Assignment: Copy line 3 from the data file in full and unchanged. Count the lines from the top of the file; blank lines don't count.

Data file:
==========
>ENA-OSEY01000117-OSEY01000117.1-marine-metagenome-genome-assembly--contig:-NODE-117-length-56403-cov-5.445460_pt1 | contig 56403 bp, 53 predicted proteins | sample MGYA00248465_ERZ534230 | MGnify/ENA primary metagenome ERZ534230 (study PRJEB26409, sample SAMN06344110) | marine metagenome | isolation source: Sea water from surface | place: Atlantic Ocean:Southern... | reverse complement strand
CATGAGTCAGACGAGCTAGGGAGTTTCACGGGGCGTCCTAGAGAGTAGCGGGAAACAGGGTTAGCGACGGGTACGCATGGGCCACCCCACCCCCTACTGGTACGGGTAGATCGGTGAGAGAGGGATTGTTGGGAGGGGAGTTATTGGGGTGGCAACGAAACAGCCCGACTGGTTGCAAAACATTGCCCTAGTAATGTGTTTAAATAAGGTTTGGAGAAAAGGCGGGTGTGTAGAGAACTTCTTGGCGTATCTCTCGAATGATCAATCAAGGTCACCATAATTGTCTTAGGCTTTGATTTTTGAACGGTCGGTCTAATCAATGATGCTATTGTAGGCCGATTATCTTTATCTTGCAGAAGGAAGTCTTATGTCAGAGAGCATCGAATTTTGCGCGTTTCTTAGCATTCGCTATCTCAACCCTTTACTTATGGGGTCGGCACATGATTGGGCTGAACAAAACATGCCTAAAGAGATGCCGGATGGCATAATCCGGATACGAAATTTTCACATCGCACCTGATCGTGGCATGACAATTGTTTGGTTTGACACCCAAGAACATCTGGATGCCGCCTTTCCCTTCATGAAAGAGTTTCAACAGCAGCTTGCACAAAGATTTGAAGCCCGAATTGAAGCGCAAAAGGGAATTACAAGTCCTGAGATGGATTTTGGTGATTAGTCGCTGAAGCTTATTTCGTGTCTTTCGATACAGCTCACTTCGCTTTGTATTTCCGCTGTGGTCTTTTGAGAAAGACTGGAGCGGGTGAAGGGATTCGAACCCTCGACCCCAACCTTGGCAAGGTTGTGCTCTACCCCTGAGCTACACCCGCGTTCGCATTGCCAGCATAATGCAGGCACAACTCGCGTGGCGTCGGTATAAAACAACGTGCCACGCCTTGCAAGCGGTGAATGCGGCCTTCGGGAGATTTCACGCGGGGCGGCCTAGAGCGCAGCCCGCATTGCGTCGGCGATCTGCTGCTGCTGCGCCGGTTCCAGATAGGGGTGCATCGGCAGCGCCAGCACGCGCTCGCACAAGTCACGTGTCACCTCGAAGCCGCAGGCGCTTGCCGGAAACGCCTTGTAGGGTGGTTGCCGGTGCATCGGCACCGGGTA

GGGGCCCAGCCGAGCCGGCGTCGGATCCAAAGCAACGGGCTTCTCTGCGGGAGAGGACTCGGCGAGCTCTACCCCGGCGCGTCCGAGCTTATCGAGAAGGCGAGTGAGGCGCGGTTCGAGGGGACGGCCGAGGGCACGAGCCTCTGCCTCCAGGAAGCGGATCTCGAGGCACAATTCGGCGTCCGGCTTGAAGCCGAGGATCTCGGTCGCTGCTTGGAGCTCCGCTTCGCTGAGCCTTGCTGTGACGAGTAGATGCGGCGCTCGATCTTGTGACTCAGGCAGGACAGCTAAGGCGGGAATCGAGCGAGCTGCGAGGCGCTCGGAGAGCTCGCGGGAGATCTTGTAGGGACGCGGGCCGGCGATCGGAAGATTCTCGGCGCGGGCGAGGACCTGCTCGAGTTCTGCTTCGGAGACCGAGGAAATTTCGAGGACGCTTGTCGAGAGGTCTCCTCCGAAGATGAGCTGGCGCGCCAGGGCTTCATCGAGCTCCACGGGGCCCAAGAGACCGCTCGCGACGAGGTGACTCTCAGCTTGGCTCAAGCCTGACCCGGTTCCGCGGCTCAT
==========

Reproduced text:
GGGGCCCAGCCGAGCCGGCGTCGGATCCAAAGCAACGGGCTTCTCTGCGGGAGAGGACTCGGCGAGCTCTACCCCGGCGCGTCCGAGCTTATCGAGAAGGCGAGTGAGGCGCGGTTCGAGGGGACGGCCGAGGGCACGAGCCTCTGCCTCCAGGAAGCGGATCTCGAGGCACAATTCGGCGTCCGGCTTGAAGCCGAGGATCTCGGTCGCTGCTTGGAGCTCCGCTTCGCTGAGCCTTGCTGTGACGAGTAGATGCGGCGCTCGATCTTGTGACTCAGGCAGGACAGCTAAGGCGGGAATCGAGCGAGCTGCGAGGCGCTCGGAGAGCTCGCGGGAGATCTTGTAGGGACGCGGGCCGGCGATCGGAAGATTCTCGGCGCGGGCGAGGACCTGCTCGAGTTCTGCTTCGGAGACCGAGGAAATTTCGAGGACGCTTGTCGAGAGGTCTCCTCCGAAGATGAGCTGGCGCGCCAGGGCTTCATCGAGCTCCACGGGGCCCAAGAGACCGCTCGCGACGAGGTGACTCTCAGCTTGGCTCAAGCCTGACCCGGTTCCGCGGCTCAT